Train Carrying Hazardous Chemicals Derails in Pitt County
Posted January 31, 2000
BETHEL — CSX investigators are returning to the scene of a train derailment to try and figure out what caused more than a dozen cars to leave the tracks. EPA investigators will also be on hand to look at the environmental impact of the incident.
Black smoke, containing potentially hazardous chemicals, billowed into the air most of the day after a freight trained derailed in northern Pitt County Tuesday.
The CSX freight train went off the tracks and caught fire between the towns of Bethel and Stokes about 7 miles north of Greenville. The train derailed around 10:40 a.m. near Whitehurst Station.
The CSX train appears to have crashed on a bridge above a small creek. CSX says it inspected that same bridge Tuesday morning.
Fifteen of the 38 cars derailed and their hazardous materials are flowed into a creek.
Smoke from the burning wreckage compelled officials to evacuate over 50 homes near the crash site. Residents were allowed to return just before midnight.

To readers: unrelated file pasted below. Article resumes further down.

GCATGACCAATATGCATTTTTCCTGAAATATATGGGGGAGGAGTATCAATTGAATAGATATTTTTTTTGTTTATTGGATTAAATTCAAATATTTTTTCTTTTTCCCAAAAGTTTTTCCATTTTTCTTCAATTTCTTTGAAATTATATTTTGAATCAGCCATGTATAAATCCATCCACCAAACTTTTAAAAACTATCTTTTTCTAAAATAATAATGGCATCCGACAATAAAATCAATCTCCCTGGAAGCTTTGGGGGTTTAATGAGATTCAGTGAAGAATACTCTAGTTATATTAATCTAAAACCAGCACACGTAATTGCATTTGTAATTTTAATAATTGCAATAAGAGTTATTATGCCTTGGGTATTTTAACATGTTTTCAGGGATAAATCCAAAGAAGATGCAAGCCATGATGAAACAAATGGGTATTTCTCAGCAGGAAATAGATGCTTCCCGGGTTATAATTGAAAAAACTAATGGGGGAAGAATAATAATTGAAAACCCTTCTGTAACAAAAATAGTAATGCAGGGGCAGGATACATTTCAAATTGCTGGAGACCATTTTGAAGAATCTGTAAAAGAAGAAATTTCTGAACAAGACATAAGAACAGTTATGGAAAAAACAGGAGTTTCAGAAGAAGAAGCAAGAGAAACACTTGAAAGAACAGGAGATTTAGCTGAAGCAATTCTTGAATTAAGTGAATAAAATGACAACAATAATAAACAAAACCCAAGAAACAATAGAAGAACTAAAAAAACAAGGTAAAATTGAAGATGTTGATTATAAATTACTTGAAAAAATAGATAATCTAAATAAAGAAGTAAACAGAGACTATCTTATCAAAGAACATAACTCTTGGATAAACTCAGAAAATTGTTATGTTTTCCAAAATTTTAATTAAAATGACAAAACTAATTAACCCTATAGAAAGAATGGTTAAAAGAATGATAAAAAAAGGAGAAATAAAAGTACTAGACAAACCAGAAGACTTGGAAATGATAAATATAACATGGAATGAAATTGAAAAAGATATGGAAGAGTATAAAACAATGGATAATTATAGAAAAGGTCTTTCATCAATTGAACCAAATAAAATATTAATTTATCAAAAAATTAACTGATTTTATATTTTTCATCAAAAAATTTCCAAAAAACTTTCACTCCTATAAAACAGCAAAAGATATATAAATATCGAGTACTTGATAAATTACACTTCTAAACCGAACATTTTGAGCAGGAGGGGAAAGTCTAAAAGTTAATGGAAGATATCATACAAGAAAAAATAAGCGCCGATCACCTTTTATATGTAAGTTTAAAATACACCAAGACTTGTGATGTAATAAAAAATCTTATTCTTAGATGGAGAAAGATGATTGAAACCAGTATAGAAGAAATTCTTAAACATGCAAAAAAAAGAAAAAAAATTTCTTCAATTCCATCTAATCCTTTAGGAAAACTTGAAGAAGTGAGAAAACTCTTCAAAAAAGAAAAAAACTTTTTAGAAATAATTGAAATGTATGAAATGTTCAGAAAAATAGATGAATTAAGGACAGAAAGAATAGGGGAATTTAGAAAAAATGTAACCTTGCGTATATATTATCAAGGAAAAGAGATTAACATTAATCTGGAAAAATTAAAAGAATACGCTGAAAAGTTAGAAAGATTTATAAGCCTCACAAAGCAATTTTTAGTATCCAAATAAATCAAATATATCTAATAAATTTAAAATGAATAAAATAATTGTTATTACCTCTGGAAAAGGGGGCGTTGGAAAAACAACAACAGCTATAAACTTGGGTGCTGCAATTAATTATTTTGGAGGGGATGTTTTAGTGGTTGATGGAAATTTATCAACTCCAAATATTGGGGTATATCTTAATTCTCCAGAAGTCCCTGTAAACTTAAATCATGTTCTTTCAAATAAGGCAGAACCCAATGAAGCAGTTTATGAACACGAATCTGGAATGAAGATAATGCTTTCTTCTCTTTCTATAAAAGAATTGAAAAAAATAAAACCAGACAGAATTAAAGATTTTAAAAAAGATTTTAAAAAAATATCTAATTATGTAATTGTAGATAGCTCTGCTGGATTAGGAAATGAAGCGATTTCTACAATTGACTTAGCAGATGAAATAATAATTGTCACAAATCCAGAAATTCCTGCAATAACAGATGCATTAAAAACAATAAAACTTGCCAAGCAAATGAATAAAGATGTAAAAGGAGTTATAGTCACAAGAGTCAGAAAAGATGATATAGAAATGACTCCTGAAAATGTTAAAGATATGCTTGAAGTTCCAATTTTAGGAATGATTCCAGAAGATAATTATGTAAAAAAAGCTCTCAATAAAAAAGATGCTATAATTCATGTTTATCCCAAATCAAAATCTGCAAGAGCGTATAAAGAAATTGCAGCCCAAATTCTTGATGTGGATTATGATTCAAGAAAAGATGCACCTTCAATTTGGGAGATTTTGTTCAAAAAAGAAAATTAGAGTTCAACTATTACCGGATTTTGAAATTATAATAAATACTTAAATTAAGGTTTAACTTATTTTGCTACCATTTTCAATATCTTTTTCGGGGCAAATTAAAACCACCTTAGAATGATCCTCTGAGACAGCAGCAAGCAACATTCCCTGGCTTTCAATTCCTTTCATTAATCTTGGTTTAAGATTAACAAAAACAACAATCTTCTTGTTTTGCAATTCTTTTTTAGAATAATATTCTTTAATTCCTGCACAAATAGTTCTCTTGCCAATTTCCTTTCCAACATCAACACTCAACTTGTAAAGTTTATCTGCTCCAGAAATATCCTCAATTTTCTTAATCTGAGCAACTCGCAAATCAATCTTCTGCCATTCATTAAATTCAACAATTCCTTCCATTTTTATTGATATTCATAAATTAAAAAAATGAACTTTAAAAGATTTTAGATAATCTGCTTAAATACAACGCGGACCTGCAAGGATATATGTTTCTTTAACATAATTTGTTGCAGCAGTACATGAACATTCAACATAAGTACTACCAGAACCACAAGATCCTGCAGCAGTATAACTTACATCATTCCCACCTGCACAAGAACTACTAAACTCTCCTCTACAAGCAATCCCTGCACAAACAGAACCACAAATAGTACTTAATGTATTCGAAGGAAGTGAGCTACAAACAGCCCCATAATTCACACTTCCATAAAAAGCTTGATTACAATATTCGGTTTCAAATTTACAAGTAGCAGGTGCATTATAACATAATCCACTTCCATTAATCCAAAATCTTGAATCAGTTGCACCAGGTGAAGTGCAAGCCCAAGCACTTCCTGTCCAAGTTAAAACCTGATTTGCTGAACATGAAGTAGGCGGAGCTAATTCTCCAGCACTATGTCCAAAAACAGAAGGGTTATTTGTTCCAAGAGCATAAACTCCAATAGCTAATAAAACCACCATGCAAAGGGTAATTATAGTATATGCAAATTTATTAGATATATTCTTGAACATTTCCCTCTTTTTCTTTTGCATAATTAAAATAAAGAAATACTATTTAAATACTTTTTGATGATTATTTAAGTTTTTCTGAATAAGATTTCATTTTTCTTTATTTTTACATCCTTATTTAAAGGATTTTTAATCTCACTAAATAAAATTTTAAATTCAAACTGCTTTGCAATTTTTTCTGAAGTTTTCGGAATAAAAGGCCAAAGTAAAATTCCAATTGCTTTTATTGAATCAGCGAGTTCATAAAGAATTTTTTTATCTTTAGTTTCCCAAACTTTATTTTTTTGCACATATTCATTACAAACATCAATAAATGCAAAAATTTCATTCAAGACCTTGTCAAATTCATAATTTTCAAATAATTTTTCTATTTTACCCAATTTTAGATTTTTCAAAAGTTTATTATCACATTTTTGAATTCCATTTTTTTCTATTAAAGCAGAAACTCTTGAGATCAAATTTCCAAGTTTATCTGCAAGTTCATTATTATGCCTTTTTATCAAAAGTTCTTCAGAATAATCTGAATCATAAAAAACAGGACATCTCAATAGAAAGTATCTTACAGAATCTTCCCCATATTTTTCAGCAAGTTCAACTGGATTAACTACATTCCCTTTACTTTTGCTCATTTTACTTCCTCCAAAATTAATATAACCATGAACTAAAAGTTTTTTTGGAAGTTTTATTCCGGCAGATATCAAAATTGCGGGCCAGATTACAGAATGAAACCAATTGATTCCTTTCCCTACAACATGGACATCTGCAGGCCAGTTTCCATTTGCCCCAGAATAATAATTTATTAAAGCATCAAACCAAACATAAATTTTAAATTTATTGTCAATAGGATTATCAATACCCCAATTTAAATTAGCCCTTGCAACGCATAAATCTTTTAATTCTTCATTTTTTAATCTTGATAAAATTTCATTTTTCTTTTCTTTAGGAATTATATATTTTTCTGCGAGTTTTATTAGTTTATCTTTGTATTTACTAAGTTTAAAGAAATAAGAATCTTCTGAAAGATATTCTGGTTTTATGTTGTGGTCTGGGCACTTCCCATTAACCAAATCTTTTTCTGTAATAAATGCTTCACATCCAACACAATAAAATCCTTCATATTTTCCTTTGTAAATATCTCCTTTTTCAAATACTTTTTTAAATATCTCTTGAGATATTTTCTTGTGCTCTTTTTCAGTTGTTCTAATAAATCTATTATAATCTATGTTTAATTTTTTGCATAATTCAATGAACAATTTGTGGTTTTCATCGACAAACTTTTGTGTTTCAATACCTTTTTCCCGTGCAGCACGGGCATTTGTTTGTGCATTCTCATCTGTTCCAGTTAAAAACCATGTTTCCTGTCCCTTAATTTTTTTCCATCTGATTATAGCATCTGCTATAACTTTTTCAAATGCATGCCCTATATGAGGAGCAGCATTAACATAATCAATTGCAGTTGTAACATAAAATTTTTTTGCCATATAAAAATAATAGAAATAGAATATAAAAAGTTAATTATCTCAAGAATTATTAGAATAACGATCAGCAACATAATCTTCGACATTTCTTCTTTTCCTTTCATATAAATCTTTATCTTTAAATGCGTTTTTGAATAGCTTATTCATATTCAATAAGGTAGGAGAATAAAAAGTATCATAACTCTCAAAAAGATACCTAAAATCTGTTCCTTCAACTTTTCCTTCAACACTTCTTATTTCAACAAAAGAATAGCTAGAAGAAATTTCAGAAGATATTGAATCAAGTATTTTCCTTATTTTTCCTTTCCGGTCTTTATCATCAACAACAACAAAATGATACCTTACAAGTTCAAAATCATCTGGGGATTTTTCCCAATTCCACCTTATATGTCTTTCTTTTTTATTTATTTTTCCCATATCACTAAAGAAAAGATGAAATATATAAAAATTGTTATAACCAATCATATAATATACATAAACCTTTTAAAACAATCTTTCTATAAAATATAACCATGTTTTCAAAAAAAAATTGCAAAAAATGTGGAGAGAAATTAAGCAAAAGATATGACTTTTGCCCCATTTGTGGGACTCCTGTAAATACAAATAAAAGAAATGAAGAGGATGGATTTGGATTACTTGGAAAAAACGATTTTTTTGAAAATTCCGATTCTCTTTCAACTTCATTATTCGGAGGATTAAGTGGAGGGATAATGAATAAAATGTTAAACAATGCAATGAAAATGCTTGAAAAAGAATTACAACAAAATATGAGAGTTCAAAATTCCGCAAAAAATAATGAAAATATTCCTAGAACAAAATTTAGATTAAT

"Anyone who is living downstream of this needs to keep their animals and their children away from it," said Arlen Holt, Pitt County spokesman.
Officials say they were concerned about fumes from chemicals that were in some of the burning cars.
At first, crews planned to let the chemicals continue to burn, but then discovered a third chemical, dichloropropene, in a car that had not ruptured.
State HazMat teams and local fire departments wanted to keep that car from burning, so they used 1,600-gallon vats of water to cool down all of the cars.
The Pitt County Sheriff's Department closed highways 11 and 30 soon after the derailment.
Three of the chemicals that spilled in the train derailment are found in a lot of products we use.